You might try very hard to engage him all day, and I’m sure you do. But I see these kids work every bit as hard to reach out to other people, and when adults don’t recognize their attempts as anything meaningful, they make their frustration very clear, and that kid gets one confusing message. If you sent flowers, or drove all day long to surprise a friend, or gave the object you loved most to another person, and they called you to yell at you for picking allergy-inducers, told you how rude you were to show up so late at night unannounced, and forcefully rid themselves of that object on the nearest tabletop, what would you think? Would you think, “He doesn’t love me…” or would you think that perhaps all your attempts were received in ways other than how you intended them? That second message is not one anyone comes to easily, and I think many adults would take a long while to get there. So, think about a five-year-old and how out of reach that idea would be, that it isn’t his loved that’s unwanted, just the way he’s showing it. Now think of an autistic five-year-old who has had far fewer chances to relate and work out how those strange adults think, who processes and interprets everything, EVERYTHING, in a different way…
When he gave you total control over the thing that brings him comfort, security, and some of his happiest memories… and you made it very clear you didn’t want it and found it a cause for getting angry.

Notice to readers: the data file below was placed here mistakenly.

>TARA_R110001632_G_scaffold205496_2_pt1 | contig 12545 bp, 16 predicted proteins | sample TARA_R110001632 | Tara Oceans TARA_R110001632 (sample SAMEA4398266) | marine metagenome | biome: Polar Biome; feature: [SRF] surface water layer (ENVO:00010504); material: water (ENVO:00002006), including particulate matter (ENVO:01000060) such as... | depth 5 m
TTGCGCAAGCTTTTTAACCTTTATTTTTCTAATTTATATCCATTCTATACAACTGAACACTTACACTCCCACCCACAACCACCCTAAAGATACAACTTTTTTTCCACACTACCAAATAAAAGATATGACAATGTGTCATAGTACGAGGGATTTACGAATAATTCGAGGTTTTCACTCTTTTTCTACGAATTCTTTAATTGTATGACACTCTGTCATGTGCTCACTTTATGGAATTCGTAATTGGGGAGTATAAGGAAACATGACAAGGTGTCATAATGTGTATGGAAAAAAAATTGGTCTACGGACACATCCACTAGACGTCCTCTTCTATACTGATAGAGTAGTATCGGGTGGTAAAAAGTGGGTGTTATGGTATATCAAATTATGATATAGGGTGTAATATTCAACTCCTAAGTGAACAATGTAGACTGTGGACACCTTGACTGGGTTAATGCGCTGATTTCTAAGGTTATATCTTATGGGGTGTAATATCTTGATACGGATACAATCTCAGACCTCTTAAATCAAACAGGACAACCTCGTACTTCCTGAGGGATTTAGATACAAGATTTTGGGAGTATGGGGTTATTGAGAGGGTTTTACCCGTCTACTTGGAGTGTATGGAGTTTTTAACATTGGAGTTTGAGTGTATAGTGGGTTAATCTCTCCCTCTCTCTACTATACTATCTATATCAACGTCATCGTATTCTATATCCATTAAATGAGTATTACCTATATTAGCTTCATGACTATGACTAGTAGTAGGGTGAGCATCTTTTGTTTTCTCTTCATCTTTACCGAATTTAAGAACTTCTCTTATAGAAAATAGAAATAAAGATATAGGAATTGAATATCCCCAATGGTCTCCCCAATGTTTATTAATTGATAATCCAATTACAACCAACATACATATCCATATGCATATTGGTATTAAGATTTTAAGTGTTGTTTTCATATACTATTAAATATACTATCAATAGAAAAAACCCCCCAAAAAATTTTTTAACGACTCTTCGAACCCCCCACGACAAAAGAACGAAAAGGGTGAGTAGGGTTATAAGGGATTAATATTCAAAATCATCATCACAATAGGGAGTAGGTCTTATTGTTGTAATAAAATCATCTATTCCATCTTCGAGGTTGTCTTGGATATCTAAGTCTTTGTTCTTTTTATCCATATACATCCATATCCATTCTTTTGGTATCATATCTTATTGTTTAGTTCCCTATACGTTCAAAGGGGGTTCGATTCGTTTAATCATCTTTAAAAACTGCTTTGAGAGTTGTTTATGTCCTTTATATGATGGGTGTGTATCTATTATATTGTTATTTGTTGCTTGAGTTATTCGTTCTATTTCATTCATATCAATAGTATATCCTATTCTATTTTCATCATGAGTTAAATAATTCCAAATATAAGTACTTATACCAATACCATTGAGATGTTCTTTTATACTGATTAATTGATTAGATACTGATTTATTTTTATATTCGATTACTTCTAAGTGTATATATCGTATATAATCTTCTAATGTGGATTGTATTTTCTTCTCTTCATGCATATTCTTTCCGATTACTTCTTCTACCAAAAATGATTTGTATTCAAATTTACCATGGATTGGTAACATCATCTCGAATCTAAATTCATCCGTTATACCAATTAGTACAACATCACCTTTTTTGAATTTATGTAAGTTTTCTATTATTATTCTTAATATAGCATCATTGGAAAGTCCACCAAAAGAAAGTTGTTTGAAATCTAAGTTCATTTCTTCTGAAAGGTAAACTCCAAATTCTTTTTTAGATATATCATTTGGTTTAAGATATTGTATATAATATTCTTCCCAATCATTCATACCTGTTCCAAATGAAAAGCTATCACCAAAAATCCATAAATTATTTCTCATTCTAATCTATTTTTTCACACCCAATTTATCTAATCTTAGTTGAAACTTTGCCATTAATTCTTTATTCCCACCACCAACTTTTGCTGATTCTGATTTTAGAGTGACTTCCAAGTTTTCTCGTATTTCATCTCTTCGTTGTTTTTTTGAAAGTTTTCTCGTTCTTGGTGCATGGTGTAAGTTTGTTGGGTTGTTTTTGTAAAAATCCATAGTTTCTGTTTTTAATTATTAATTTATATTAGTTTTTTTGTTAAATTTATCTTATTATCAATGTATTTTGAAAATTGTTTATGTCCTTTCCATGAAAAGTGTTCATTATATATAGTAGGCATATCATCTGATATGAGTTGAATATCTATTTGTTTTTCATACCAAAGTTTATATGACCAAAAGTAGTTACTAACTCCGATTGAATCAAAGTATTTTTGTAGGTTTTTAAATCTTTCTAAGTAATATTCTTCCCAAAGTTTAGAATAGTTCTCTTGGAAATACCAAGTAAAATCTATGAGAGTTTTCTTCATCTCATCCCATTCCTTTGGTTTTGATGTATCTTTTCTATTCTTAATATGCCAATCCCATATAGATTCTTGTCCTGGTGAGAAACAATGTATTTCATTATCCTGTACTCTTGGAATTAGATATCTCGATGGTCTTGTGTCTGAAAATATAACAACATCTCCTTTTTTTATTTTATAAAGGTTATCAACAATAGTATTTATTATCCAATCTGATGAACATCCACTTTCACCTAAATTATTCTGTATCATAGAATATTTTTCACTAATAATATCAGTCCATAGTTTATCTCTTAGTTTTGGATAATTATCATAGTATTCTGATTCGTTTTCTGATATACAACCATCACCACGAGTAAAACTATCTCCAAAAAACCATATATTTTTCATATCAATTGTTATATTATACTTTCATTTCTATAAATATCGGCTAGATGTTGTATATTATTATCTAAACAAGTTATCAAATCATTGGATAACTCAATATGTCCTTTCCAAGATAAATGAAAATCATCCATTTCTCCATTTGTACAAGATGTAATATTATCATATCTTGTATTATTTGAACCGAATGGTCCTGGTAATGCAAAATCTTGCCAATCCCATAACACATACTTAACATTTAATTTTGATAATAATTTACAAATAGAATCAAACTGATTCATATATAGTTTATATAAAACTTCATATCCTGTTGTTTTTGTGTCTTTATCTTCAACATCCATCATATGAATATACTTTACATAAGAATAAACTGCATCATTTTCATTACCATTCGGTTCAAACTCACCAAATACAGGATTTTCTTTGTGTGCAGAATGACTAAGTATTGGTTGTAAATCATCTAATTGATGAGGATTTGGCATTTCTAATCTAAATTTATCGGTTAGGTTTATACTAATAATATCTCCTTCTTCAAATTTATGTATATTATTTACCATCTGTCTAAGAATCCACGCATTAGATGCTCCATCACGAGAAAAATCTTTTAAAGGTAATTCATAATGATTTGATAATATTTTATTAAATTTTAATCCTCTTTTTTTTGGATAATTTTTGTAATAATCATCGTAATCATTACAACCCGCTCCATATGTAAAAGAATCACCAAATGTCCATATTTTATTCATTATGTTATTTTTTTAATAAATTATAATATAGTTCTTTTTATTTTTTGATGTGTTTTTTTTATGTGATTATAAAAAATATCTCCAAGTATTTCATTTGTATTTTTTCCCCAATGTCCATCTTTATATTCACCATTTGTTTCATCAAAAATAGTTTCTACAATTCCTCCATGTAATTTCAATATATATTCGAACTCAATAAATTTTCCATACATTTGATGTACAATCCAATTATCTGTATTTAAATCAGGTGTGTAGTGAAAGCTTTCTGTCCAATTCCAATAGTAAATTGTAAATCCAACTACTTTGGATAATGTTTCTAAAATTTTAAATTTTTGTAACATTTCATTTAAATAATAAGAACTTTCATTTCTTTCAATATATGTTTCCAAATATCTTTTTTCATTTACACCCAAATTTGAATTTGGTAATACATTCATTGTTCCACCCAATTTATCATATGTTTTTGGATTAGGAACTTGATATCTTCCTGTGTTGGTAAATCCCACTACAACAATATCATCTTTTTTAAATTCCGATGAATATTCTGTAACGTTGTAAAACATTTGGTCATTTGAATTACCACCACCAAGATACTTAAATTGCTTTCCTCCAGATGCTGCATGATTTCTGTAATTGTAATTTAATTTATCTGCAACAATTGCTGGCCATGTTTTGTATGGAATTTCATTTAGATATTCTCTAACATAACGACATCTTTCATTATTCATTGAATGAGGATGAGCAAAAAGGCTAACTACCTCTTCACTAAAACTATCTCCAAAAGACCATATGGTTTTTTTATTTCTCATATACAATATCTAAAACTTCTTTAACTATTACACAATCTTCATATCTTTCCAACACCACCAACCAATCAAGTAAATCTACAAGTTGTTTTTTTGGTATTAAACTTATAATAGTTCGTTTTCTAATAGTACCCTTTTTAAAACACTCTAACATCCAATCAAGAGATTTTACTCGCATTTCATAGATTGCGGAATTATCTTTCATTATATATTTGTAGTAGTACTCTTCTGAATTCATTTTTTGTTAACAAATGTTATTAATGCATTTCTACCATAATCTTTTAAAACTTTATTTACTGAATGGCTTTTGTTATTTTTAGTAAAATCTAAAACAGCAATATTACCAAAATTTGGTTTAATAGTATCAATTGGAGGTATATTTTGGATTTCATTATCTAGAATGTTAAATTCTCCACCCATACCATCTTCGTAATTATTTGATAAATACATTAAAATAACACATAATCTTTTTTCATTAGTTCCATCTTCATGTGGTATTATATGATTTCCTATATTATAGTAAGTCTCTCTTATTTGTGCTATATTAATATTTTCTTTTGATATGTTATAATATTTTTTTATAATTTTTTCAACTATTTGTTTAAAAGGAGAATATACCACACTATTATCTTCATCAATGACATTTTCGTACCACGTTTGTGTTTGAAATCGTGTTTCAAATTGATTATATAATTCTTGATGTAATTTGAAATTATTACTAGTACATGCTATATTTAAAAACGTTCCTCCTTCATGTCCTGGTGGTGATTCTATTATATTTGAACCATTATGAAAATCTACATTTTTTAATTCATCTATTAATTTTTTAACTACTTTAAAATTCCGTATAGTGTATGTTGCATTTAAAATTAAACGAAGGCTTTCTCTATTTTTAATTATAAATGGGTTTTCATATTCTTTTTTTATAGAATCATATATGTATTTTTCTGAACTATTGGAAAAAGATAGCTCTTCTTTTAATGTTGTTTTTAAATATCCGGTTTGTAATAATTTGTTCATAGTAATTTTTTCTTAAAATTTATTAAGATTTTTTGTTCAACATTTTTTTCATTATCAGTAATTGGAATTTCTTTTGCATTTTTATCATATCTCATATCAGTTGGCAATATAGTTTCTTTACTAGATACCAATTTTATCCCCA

If you ask me, the problem is very much a two-way street, and I’m quite sure that it’s not any five-year-old’s job to figure that out.
Does my mom really care about my fruit snack algorithm? I don’t know. I know that she cares enough to get the RIGHT Scooby boxes from her grocery store because the one I go to doesn’t have them. I know that our kitties have FaceTimed, that she knew that Elsie was better off as “fine” than “good” when I asked every single day, and I know that Tia is still fluffy, every single day, and that she tells me so, even though Tia is a Persian and will never be anything but fluffy. (She is really, really wonderfully, amazingly fluffy!) It took us a lot of years to find our rhythm, and there were some heartbreaking times in those years with some mixed-up messages. And now, I know above all that she loves me, and that any time something ever possibly could point else-wise, that I’m misunderstanding that message. But there isn’t a gift or service (and my mom endlessly helps us) that makes me feel loved in my core like the lifetime of happy moments and the utmost comfort and the purest connection I feel with my kitties… and handing all of that to my mom to keep safe for me by way of our scripts.
You only think it doesn’t make sense. Please, please… take for granted that it DOES and that you may not yet know why. And maybe you never will, because until two sentences ago, I never put it to words, either, and I am sure that my mom as yet has no idea why. She will tomorrow when this is in her inbox, though. Until you know why, and even if you never know in words… then it’s all the more important to be ready and willing to do some careful safekeeping of the ways we are able to tell you.